Boil

Sweet Soy Sauce (Chinese Mother Sauce #3)

April 19, 2017
1 Rating
Photo by Bobbi Lin
Author Notes

Popular throughout China’s south-central region, this turns plain old soy sauce into the food of the gods through caramelization and a perfect balance of spices with aromatics. Caramelizing the sugar first keeps it from overwhelming the sauce with sweetness, since this amber liquid offers a slightly bitter edge and more complex flavors. Plus, your house will smell like heaven when you make it, so consider whipping it up before a romantic night at home. Read the full article on Chinese mother sauces here. —Madame Huang

  • Prep time 10 minutes
  • Cook time 35 minutes
  • Makes about 2 3/4 cups
Ingredients
  • 1 1/2 cups sugar
  • 3/4 cup water, divided into 1/4 cup and 1/2 cup
  • 1 bottle (500 ml) regular Chinese soy sauce (Kim Lan or Wan Ja Shan recommended)
  • 1 teaspoon whole Sichuan peppercorns
  • 2 slices licorice root
  • 2 pieces star anise
  • 2 cloves garlic, lightly crushed
  • 5 thin slices fresh ginger
  • 1 splash boiling water, as needed
In This Recipe
Directions
  1. Place the sugar in a heavy stainless saucepan and moisten it with 1/4 cup water. Caramelize the sugar until it is a lovely amber color and smells like toffee. Remove the pan from the heat and let it cool down slightly before proceeding to the next step.
  2. Pointing the pan away from you, pour the remaining 1/2 cup water into the caramelized sugar, as it will sizzle and boil. Add all the other ingredients and bring the liquid to a full boil as you stir it to melt the hardened caramel. When a fine foam forms on the surface, watch it closely so that the sauce does not boil over. Reduce the sweet soy sauce to a molasses-like consistency, which will take 20 to 25 minutes.
  3. Strain the sauce into a measuring cup and add the amount of boiling water needed to bring the sauce to 2 3/4 cups. Cook the sauce completely and refrigerate it if you do not use it often.
  4. Tip: Any of the spices can be swapped out to fit your taste and your menu, like black pepper for the Sichuan peppercorns, fennel seeds or stick cinnamon instead of the licorice or star anise, and green onions instead of (or in addition to) the garlic.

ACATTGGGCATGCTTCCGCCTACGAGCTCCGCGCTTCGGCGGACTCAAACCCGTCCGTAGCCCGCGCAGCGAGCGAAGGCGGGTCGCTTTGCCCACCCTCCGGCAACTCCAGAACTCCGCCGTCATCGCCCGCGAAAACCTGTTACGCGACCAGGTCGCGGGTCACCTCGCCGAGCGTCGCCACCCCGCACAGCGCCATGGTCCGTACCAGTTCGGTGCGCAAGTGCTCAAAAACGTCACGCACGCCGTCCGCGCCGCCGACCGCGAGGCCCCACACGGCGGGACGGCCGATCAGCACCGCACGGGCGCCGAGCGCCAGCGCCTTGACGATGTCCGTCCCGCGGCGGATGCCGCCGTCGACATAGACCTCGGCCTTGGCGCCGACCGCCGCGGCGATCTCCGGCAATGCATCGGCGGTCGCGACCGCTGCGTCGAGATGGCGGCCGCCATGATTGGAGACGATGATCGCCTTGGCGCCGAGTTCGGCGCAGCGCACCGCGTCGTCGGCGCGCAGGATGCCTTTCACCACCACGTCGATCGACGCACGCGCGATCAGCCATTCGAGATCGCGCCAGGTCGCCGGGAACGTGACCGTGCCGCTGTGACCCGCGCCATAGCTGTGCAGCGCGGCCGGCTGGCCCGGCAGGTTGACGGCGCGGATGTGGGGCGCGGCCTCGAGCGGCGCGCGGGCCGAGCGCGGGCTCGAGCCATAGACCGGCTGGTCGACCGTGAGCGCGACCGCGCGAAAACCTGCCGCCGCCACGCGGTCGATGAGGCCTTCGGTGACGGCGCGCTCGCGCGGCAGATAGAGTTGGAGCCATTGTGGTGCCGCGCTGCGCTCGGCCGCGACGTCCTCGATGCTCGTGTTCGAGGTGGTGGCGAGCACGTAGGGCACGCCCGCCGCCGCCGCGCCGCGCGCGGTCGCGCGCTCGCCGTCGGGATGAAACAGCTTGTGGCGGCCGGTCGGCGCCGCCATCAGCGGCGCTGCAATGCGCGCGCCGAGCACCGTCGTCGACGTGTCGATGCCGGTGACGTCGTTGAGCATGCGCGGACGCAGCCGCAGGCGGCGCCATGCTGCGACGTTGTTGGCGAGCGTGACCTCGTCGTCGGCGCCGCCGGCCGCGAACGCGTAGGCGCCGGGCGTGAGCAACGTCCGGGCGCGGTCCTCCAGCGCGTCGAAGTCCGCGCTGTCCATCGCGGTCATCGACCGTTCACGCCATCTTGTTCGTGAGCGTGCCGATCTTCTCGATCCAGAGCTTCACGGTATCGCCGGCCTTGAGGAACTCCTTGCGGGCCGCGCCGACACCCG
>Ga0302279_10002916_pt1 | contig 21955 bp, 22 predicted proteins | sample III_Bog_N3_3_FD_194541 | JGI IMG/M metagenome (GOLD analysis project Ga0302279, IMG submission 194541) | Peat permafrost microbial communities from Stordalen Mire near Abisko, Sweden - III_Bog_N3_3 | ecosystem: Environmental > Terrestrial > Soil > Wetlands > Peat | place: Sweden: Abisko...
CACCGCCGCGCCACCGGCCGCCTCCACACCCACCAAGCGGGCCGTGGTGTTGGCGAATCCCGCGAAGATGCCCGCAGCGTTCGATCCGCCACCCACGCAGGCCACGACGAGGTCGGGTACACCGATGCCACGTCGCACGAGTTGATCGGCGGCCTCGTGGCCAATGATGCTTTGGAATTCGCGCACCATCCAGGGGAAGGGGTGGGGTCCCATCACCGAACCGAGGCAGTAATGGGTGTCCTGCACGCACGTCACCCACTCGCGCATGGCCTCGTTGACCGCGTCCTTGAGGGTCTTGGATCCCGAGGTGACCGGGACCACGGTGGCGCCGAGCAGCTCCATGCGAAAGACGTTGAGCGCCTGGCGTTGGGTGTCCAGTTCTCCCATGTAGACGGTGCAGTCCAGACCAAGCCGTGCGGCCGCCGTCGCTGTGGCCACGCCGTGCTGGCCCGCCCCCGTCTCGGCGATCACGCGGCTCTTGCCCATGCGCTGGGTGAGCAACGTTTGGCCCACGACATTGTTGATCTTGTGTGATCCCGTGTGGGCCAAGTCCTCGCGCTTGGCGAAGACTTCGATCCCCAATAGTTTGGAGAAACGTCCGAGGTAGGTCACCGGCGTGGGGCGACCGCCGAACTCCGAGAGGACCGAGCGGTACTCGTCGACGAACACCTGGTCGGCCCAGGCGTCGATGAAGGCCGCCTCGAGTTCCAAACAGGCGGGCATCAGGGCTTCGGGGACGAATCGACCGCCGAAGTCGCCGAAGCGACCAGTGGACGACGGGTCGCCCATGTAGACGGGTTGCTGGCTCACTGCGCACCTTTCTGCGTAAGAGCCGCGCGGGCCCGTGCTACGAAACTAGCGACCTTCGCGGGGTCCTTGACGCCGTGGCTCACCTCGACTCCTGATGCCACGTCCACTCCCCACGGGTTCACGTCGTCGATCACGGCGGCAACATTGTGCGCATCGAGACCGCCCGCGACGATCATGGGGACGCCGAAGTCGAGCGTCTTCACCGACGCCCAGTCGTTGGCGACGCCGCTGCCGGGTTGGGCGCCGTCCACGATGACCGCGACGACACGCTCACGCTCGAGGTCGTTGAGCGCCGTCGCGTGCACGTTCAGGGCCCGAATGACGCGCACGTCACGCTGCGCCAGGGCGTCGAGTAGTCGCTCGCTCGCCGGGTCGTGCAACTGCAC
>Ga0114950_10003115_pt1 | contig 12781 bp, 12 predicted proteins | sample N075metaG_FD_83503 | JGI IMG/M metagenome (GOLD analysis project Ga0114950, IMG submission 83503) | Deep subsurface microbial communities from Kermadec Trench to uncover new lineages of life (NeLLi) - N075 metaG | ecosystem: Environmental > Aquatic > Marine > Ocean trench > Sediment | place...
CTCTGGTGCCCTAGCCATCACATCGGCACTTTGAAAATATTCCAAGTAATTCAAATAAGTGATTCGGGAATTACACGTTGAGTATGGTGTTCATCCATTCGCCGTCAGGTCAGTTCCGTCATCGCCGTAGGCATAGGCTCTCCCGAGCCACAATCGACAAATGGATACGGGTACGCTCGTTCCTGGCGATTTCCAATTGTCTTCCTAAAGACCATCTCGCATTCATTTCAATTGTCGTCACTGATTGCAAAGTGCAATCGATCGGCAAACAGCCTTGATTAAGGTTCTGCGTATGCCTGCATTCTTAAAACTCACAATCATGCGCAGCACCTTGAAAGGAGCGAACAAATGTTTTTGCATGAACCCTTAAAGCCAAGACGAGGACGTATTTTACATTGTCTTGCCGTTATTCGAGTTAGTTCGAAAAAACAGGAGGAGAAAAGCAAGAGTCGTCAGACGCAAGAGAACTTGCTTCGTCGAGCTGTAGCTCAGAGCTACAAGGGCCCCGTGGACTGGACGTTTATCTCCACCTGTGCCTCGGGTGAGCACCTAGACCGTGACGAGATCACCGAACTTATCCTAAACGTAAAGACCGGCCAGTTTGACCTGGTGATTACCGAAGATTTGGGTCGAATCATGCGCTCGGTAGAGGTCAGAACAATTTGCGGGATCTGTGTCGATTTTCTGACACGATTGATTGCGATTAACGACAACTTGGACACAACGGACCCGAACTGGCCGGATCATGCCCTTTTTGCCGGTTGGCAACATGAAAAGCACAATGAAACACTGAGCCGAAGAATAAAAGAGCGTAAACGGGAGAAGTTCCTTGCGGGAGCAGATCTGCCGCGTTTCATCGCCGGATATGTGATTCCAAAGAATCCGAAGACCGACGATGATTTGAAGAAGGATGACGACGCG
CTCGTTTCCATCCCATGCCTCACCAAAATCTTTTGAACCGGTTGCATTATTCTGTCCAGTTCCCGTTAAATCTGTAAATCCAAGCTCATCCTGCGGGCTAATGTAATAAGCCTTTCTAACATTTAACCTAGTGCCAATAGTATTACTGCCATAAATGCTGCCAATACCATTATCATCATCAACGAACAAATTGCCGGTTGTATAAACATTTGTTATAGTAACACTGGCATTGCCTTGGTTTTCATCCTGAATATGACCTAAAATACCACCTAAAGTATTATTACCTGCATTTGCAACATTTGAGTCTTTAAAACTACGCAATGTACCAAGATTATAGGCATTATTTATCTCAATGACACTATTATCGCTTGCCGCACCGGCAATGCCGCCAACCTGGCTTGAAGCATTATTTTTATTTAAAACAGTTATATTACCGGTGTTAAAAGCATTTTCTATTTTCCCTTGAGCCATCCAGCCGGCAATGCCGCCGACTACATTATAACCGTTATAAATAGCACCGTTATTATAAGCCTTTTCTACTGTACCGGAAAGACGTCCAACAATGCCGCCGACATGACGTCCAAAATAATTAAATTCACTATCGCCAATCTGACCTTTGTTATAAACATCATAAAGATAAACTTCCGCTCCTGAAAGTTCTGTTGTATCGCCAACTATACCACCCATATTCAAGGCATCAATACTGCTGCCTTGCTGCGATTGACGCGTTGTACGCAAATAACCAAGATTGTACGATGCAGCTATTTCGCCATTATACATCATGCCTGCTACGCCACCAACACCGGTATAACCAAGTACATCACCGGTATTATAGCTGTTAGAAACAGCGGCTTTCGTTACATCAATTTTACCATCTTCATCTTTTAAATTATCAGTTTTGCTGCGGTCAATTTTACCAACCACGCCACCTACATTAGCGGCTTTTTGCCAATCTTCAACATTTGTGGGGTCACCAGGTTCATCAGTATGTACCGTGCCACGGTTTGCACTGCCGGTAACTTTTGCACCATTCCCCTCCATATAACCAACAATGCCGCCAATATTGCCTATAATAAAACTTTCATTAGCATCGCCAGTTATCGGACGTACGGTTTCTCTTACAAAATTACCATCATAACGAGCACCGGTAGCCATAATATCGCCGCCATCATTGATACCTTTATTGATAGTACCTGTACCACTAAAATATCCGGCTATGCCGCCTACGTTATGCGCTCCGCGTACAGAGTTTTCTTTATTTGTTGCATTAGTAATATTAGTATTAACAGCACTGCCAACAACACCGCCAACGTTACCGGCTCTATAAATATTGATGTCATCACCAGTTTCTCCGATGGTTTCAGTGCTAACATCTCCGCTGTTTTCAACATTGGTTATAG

See what other Food52ers are saying.

  • Madame Huang
    Madame Huang
  • Chris Glenn
    Chris Glenn
Carolyn Phillips is a food writer, scholar, and artist. She is the author of the fully illustrated All Under Heaven: Recipes from the 35 Cuisines of China (McSweeney’s + Ten Speed Press, August 2016) and The Dim Sum Field Guide: A Taxonomy of Dumplings, Buns, Meats, Sweets, and Other Specialties of the Chinese Teahouse (Ten Speed Press, August 2016). Her work has appeared in such places as Best Food Writing 2015, Lucky Peach, Gastronomica, Buzzfeed, Alimentum, Huffington Post, Food52, Zester Daily, and at the 2013 MAD Symposium in Copenhagen. She and her husband were cultural consultants on the third Ghostbusters movie, her weekly blog is Madame Huang's Kitchen (MadameHuang.com), she Tweets as @madamehuang, and Instagrams as @therealmadamehuang. Carolyn’s art has appeared everywhere from museums and galleries to various magazines and journals to Nickelodeon’s Supah Ninjas series. She worked for over a decade as a professional Mandarin interpreter in the federal and California state courts, lived in Taiwan for eight years, translated countless books and articles, and married into a Chinese family more than 30 years ago.

2 Reviews

Chris G. April 23, 2017
Madame Huang:
I have some questions! My question is: How much is "2 slices?" And assuming that I was using fresh, would it be double the dry amount(?) Or should I just use Anise oil, and if so how much?
&
Google Search for "licorice Root."
https://www.google.com/search?q=licorice+root&oq=licorice+root&aqs=chrome..69i57j0l5.2192j0j7&sourceid=chrome&ie=UTF-8

licorice root
http://www.webmd.com/vitamins-supplements/ingredientmono-881-licorice.aspx?activeingredientid=881
Licorice is an herb that is native to the Mediterranean, southern and central Russia, and Asia Minor to Iran. Many species are now grown throughout Europe, Asia, and the Middle East.
Many "licorice" products manufactured in the U.S. actually don't contain any licorice. Instead, they contain anise oil, which has the characteristic smell and taste of "black licorice."
(Contrary to Web M.D. Licorice Ferns grow wild here in the Pacific N.W, (of U.S.A.) and probably British Columbia, Canada and S.E. Alaska, anywhere there are Big Leaf Maples!)
*
Swanson Health Products
https://www.swansonvitamins.com/licorice-root?SourceCode=INTL131AV&gclid=Cj0KEQjwofHHBRDS0Pnhpef89ucBEiQASEp6LNPYdrb4opQHm7A-sSsIjRjeOwbfeF8a_MiKeUpm7DQaAoYl8P8HAQ
I could get a whole pound of Organic Licorice Root, but what would I do with it? Especially since I could just go out in some "near woods" and Pick a root or two if I knew what a slice was?
&
One last question: how close is this to kecap manis? I do have a Large bottle of "Healthy Boy Brand" Sweet Soy Sauce, which, I assume is not exactly the same, and that your recipe would yield a different flavor profile, just curious?
Chris
 
Author Comment
Madame H. April 25, 2017
Excellent questions! Dried licorice root comes in pretty much standard sized slices. These are available in good Chinese markets and especially in Chinese herbal shops. If you can't find it, don't despair... use some spice with a a good anise note instead, like star anise or either fennel or anise seed. It's just a seasoning that you can adjust to fit your palate. Don't use anise oil or Wedtern licorice candies, which aren't the same. Commercial brands - from China or Southeast Asia - might share some similarities, but the flavor of homemade sweet Soy sauce is simply astounding and perfumy!